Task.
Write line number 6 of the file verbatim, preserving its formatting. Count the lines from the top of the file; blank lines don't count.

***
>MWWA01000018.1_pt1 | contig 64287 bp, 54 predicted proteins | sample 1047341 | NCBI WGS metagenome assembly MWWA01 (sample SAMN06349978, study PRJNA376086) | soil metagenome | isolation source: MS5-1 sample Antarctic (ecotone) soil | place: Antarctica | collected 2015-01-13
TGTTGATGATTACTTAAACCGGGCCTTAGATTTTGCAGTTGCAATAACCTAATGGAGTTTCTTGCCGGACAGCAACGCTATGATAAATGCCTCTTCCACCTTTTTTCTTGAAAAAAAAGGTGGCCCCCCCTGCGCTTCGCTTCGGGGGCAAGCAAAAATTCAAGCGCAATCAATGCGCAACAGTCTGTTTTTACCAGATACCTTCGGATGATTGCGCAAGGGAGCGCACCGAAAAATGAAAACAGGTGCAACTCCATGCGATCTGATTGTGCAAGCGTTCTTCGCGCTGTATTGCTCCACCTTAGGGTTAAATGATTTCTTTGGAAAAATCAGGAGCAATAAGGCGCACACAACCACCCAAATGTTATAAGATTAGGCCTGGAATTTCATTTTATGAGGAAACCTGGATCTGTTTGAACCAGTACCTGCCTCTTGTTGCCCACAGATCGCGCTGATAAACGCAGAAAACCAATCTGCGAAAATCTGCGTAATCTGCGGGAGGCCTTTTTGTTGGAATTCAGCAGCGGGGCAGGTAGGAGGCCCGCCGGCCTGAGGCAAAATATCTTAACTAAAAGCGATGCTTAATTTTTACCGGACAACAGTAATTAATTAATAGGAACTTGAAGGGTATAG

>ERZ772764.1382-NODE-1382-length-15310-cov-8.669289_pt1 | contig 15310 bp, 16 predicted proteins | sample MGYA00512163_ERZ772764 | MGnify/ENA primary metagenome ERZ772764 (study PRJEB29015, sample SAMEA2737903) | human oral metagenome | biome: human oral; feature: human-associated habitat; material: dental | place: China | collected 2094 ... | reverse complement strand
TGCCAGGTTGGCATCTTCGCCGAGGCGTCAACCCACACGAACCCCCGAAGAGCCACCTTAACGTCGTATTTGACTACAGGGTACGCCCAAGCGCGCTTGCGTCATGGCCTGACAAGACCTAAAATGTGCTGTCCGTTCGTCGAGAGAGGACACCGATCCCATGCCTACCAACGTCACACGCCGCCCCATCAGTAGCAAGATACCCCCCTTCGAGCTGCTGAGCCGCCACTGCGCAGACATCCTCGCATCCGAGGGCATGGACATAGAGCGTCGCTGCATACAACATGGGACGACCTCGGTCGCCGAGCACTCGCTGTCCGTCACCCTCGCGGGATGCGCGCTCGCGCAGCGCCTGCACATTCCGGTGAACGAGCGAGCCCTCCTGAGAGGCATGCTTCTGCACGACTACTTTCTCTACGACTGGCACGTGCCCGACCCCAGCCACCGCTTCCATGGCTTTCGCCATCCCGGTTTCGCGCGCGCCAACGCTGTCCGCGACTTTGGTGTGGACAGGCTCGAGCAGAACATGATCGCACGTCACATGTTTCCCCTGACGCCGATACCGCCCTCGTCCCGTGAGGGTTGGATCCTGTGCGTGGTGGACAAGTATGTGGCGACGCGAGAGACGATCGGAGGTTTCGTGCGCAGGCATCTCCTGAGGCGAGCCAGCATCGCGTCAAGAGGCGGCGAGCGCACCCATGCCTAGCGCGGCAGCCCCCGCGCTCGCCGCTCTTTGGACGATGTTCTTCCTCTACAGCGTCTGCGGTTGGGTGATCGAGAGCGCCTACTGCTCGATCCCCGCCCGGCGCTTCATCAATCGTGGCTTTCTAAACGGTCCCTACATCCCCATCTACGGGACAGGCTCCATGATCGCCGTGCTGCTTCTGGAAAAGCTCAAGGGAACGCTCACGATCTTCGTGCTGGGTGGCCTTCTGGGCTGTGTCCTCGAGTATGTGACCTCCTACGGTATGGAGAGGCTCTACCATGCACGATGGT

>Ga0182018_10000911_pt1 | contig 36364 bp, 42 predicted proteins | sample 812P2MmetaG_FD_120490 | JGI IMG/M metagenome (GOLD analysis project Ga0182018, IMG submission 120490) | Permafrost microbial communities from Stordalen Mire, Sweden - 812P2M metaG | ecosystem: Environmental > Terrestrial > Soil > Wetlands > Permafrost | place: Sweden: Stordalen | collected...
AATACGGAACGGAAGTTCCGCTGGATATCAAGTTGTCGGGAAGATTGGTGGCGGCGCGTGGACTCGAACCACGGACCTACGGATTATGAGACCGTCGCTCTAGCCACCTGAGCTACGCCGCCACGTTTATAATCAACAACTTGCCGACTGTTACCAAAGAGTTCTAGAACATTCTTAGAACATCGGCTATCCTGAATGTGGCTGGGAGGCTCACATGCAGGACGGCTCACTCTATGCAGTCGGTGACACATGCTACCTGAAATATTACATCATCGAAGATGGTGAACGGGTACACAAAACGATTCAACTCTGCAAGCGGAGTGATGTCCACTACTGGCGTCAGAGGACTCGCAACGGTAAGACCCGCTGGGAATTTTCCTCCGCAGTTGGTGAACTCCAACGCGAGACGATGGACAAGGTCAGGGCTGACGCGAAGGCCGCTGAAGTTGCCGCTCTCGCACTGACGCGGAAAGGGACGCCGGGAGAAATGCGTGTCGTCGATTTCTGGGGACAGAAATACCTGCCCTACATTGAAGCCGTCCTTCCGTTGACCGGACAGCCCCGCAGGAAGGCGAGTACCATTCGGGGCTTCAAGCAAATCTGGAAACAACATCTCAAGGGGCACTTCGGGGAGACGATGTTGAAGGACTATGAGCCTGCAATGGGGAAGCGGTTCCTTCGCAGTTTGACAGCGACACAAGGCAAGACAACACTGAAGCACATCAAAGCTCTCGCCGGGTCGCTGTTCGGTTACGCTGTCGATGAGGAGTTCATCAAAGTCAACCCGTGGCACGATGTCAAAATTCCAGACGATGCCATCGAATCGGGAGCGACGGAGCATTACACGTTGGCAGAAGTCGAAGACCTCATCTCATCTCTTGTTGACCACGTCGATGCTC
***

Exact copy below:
AATACGGAACGGAAGTTCCGCTGGATATCAAGTTGTCGGGAAGATTGGTGGCGGCGCGTGGACTCGAACCACGGACCTACGGATTATGAGACCGTCGCTCTAGCCACCTGAGCTACGCCGCCACGTTTATAATCAACAACTTGCCGACTGTTACCAAAGAGTTCTAGAACATTCTTAGAACATCGGCTATCCTGAATGTGGCTGGGAGGCTCACATGCAGGACGGCTCACTCTATGCAGTCGGTGACACATGCTACCTGAAATATTACATCATCGAAGATGGTGAACGGGTACACAAAACGATTCAACTCTGCAAGCGGAGTGATGTCCACTACTGGCGTCAGAGGACTCGCAACGGTAAGACCCGCTGGGAATTTTCCTCCGCAGTTGGTGAACTCCAACGCGAGACGATGGACAAGGTCAGGGCTGACGCGAAGGCCGCTGAAGTTGCCGCTCTCGCACTGACGCGGAAAGGGACGCCGGGAGAAATGCGTGTCGTCGATTTCTGGGGACAGAAATACCTGCCCTACATTGAAGCCGTCCTTCCGTTGACCGGACAGCCCCGCAGGAAGGCGAGTACCATTCGGGGCTTCAAGCAAATCTGGAAACAACATCTCAAGGGGCACTTCGGGGAGACGATGTTGAAGGACTATGAGCCTGCAATGGGGAAGCGGTTCCTTCGCAGTTTGACAGCGACACAAGGCAAGACAACACTGAAGCACATCAAAGCTCTCGCCGGGTCGCTGTTCGGTTACGCTGTCGATGAGGAGTTCATCAAAGTCAACCCGTGGCACGATGTCAAAATTCCAGACGATGCCATCGAATCGGGAGCGACGGAGCATTACACGTTGGCAGAAGTCGAAGACCTCATCTCATCTCTTGTTGACCACGTCGATGCTC